Can anyone help me figure out what's happening in my image auto-cropping script? I have a png image with a large transparent area/space. I would like to be able to automatically crop that space out and leave the essentials. Original image has a squared canvas, optimally it would be rectangular, encapsulating just the molecule.

here's the original image: Original Image

Doing some googling i came across PIL/python code that was reported to work, however in my hands, running the code below over-crops the image.

import Image
import sys


imageSize = image.size
imageBox = image.getbbox()

imageComponents = image.split()

rgbImage = Image.new("RGB", imageSize, (0,0,0))
rgbImage.paste(image, mask=imageComponents[3])
croppedBox = rgbImage.getbbox()
print imageBox
print croppedBox
if imageBox != croppedBox:
    print 'L_2d.png:', "Size:", imageSize, "New Size:",croppedBox

the output is this:script's output

Can anyone more familiar with image-processing/PLI can help me figure out the issue?


You can use numpy, convert the image to array, find all non-empty columns and rows and then create an image from these:

import Image
import numpy as np


image_data = np.asarray(image)
image_data_bw = image_data.max(axis=2)
non_empty_columns = np.where(image_data_bw.max(axis=0)>0)[0]
non_empty_rows = np.where(image_data_bw.max(axis=1)>0)[0]
cropBox = (min(non_empty_rows), max(non_empty_rows), min(non_empty_columns), max(non_empty_columns))

image_data_new = image_data[cropBox[0]:cropBox[1]+1, cropBox[2]:cropBox[3]+1 , :]

new_image = Image.fromarray(image_data_new)

The result looks like cropped image

If anything is unclear, just ask.

  • 4
    (...)cropBox[2]:cropBox[3]+1 , :] <-- +1 for this smile :) I'm new to Python... :P – cubuspl42 May 25 '13 at 17:50
  • This method works with Python3 if importing Image as from PIL import Image (having installed PILLOW for Python3). – ryanjdillon Sep 13 '17 at 12:11
  • This works like a charm for RGB and RGBA images but doesn't work with P Mode images.. can you please advise? – user12345 Dec 16 '17 at 18:36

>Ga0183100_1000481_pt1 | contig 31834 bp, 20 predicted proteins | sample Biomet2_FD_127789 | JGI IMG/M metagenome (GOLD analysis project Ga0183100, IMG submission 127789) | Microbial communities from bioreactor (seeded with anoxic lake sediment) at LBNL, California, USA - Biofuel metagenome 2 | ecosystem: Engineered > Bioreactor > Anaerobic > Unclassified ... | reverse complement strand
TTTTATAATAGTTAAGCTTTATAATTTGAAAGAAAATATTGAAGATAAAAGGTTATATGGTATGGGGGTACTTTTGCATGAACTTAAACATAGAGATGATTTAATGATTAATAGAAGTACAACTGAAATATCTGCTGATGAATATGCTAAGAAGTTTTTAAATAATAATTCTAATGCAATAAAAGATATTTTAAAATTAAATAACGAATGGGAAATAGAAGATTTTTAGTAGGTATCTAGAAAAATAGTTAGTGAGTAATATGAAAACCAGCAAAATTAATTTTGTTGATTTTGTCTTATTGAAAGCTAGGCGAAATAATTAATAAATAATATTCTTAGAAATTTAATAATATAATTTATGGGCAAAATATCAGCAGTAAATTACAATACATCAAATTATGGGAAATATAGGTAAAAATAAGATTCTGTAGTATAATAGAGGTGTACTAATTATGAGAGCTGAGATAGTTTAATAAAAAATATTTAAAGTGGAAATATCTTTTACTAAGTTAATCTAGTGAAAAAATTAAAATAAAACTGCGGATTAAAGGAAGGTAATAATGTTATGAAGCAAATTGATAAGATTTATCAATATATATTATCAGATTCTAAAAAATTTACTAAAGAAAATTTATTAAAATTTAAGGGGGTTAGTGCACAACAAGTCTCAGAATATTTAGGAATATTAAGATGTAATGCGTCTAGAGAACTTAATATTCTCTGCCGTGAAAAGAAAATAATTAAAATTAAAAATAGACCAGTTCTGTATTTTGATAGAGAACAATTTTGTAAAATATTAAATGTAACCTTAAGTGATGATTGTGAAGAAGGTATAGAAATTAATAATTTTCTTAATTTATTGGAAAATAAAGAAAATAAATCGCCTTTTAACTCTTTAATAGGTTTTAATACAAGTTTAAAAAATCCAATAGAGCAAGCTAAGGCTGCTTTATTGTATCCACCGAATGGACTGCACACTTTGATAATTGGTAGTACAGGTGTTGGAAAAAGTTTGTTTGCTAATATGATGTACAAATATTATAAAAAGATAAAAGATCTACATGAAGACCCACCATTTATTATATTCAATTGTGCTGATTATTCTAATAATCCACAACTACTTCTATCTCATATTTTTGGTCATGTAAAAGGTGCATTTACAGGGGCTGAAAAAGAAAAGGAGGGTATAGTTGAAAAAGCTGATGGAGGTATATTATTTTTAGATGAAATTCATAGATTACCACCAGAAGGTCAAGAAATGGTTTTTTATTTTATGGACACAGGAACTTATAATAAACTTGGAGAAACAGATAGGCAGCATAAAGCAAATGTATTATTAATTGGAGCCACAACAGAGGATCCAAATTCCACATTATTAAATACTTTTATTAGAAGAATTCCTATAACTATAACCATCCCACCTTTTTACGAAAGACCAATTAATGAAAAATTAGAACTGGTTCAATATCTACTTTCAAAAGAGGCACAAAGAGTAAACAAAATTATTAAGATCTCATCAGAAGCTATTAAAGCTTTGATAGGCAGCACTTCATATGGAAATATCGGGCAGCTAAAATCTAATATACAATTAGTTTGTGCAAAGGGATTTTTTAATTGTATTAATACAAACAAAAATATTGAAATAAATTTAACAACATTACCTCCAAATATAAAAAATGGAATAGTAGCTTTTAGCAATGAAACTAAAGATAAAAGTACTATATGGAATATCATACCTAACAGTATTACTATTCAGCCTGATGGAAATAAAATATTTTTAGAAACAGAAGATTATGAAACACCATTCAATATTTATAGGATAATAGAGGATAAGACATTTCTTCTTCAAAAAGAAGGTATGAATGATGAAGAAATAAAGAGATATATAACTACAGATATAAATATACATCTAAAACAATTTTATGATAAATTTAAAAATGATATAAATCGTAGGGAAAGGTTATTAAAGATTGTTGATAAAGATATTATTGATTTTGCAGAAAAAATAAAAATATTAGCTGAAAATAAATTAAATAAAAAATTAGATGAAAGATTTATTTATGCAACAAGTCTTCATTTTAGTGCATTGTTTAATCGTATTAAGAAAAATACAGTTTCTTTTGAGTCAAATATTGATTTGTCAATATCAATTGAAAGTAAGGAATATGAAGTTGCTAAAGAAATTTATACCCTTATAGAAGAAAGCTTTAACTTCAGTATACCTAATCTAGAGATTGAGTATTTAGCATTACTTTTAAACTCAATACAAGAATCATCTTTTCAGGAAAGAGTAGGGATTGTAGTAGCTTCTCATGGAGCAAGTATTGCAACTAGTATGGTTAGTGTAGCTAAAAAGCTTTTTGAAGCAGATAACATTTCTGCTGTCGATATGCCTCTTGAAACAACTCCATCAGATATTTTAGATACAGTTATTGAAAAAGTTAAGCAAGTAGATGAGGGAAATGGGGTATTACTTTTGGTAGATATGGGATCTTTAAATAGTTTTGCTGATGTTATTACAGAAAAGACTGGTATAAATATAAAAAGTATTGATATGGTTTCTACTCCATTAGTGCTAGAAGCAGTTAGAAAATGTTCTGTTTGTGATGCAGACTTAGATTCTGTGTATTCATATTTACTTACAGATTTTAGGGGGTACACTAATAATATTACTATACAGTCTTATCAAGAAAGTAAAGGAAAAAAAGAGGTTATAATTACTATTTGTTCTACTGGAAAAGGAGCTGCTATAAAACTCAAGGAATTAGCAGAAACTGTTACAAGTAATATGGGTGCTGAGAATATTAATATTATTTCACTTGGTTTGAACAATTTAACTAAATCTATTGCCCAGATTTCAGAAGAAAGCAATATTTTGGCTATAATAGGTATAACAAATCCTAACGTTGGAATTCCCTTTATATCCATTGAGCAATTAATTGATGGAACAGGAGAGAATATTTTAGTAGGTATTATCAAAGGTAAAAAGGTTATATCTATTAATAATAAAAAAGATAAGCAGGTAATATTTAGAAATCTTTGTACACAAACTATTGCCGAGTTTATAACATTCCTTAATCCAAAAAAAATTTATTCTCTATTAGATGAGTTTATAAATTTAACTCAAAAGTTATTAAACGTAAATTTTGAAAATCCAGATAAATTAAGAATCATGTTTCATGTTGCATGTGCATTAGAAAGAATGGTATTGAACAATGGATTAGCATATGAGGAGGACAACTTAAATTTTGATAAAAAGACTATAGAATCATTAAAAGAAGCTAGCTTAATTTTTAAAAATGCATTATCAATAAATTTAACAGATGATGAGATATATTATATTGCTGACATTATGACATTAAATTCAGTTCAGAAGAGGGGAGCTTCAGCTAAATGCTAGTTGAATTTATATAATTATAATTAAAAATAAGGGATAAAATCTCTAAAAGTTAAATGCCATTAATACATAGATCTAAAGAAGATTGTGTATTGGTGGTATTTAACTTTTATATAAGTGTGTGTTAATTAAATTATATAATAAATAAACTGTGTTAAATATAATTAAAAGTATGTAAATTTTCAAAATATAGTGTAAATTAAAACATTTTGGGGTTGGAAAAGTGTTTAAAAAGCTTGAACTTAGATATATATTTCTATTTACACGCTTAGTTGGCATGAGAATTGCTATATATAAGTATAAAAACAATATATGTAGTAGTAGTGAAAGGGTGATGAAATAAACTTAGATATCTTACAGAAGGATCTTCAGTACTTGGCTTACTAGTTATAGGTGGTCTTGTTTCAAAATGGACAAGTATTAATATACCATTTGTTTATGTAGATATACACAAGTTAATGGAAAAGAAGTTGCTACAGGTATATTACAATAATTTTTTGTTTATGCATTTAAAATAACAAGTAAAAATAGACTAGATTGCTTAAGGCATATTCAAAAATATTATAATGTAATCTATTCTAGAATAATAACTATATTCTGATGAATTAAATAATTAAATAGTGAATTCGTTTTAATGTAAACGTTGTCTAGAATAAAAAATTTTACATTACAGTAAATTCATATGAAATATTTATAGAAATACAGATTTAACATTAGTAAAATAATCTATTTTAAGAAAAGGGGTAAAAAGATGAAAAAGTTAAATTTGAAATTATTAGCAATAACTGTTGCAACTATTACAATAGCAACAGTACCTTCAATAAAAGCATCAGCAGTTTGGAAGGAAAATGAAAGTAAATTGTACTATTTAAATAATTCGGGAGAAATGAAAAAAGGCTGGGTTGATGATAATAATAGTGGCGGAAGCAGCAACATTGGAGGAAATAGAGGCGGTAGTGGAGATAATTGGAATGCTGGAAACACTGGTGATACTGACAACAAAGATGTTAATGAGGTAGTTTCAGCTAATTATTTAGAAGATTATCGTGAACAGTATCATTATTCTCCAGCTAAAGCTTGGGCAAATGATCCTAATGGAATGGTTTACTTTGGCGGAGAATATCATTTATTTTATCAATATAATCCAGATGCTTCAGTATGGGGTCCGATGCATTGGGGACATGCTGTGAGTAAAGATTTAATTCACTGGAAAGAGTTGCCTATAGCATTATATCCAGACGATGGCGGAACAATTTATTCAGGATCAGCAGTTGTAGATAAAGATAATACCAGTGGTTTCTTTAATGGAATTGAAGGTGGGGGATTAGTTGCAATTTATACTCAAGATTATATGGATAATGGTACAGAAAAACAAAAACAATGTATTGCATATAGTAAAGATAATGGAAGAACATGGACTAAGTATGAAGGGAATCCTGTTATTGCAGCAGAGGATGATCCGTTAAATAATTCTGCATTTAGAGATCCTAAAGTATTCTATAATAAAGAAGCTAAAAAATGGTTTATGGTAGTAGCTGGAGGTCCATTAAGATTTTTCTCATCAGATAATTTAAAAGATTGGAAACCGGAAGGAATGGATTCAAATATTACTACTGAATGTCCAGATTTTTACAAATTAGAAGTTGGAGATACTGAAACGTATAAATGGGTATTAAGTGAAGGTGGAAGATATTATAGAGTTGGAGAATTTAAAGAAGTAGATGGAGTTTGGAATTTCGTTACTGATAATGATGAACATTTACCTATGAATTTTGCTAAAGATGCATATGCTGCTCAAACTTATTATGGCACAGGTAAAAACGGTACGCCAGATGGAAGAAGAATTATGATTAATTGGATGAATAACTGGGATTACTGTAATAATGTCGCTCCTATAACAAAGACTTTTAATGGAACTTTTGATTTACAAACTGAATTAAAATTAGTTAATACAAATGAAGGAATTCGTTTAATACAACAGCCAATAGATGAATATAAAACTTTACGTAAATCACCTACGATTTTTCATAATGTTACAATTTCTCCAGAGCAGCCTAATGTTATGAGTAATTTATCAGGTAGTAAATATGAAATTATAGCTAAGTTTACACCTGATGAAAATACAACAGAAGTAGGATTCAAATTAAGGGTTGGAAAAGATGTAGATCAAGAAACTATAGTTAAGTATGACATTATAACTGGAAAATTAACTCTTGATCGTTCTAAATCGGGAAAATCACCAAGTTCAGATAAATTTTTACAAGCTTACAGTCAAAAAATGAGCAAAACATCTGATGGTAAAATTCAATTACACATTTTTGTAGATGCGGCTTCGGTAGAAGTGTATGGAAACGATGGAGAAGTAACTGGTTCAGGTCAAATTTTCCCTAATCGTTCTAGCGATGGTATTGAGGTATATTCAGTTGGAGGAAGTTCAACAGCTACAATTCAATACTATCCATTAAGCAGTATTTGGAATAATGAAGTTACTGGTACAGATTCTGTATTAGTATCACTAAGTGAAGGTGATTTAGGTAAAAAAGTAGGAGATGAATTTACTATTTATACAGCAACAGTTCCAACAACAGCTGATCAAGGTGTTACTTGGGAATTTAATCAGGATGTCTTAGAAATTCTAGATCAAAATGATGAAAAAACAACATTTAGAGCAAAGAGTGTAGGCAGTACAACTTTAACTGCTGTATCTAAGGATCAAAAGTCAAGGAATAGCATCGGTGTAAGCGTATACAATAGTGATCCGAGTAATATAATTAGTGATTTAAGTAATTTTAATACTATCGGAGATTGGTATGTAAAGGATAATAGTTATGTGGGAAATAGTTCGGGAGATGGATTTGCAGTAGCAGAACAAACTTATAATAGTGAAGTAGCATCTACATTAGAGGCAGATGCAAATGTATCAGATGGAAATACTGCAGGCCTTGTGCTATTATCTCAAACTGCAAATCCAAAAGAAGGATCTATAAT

• @user12345, I'm not sure what you mean by p Mode images. Please explain. Do you have any examples? – Thorsten Kranz Dec 17 '17 at 19:11
  • Slight correction that fixed this for me in edge cases: Change image_data_bw = image_data.max(axis=2) to image_data_bw = image_data.take(3, axis=2) So it actually looks at the transparency value – tryashtar Jul 13 at 23:29

For me it works as:

import Image


imageBox = image.getbbox()

When you search for boundaries by mask=imageComponents[3], you search only by blue channel.

  • 1
    upvote, although, the numpy-find-all-empty-cols-rows way is much more interesting. – Berry Tsakala Dec 21 '15 at 14:42
  • 1
    This code doesn't worked for me. – Nicola Pesavento May 15 '18 at 14:54
  • 1
    If this didn't work, it could be because the "blank" areas of your image are opaque white (255) rather than transparent (0). – prideout Jul 17 '18 at 19:03
  • 1
    FYI, whoever wants to know: pip install pillow – Edward Ned Harvey Jul 29 '18 at 17:03

I tested most of the answers replied in this post, however, I was ended up my own answer. I used anaconda python3.

from PIL import Image, ImageChops

def trim(im):
    bg = Image.new(im.mode, im.size, im.getpixel((0,0)))
    diff = ImageChops.difference(im, bg)
    diff = ImageChops.add(diff, diff, 2.0, -100)
    bbox = diff.getbbox()
    if bbox:
        return im.crop(bbox)

if __name__ == "__main__":
    bg = Image.open("test.jpg") # The image to be cropped
    new_im = trim(bg)
  • This code worked for me, thanks! – Nicola Pesavento May 15 '18 at 14:54
  • 1
    This code has the great advantage to work for any color and alpha. – FabienRohrer Dec 5 '18 at 14:37

Here's another version using pyvips.

This one is a little fancier: it looks at the pixel at (0, 0), assumes that to be the background colour, then does a median filter and finds the first and last row and column containing a pixel which differs from that by more than a threshold. This extra processing means it also works on photographic or compressed images, where a simple trim can be thrown off by noise or compression artifacts.

import sys
import pyvips

# An equivalent of ImageMagick's -trim in libvips ... automatically remove
# "boring" image edges.

# We use .project to sum the rows and columns of a 0/255 mask image, the first
# non-zero row or column is the object edge. We make the mask image with an
# amount-differnt-from-background image plus a threshold.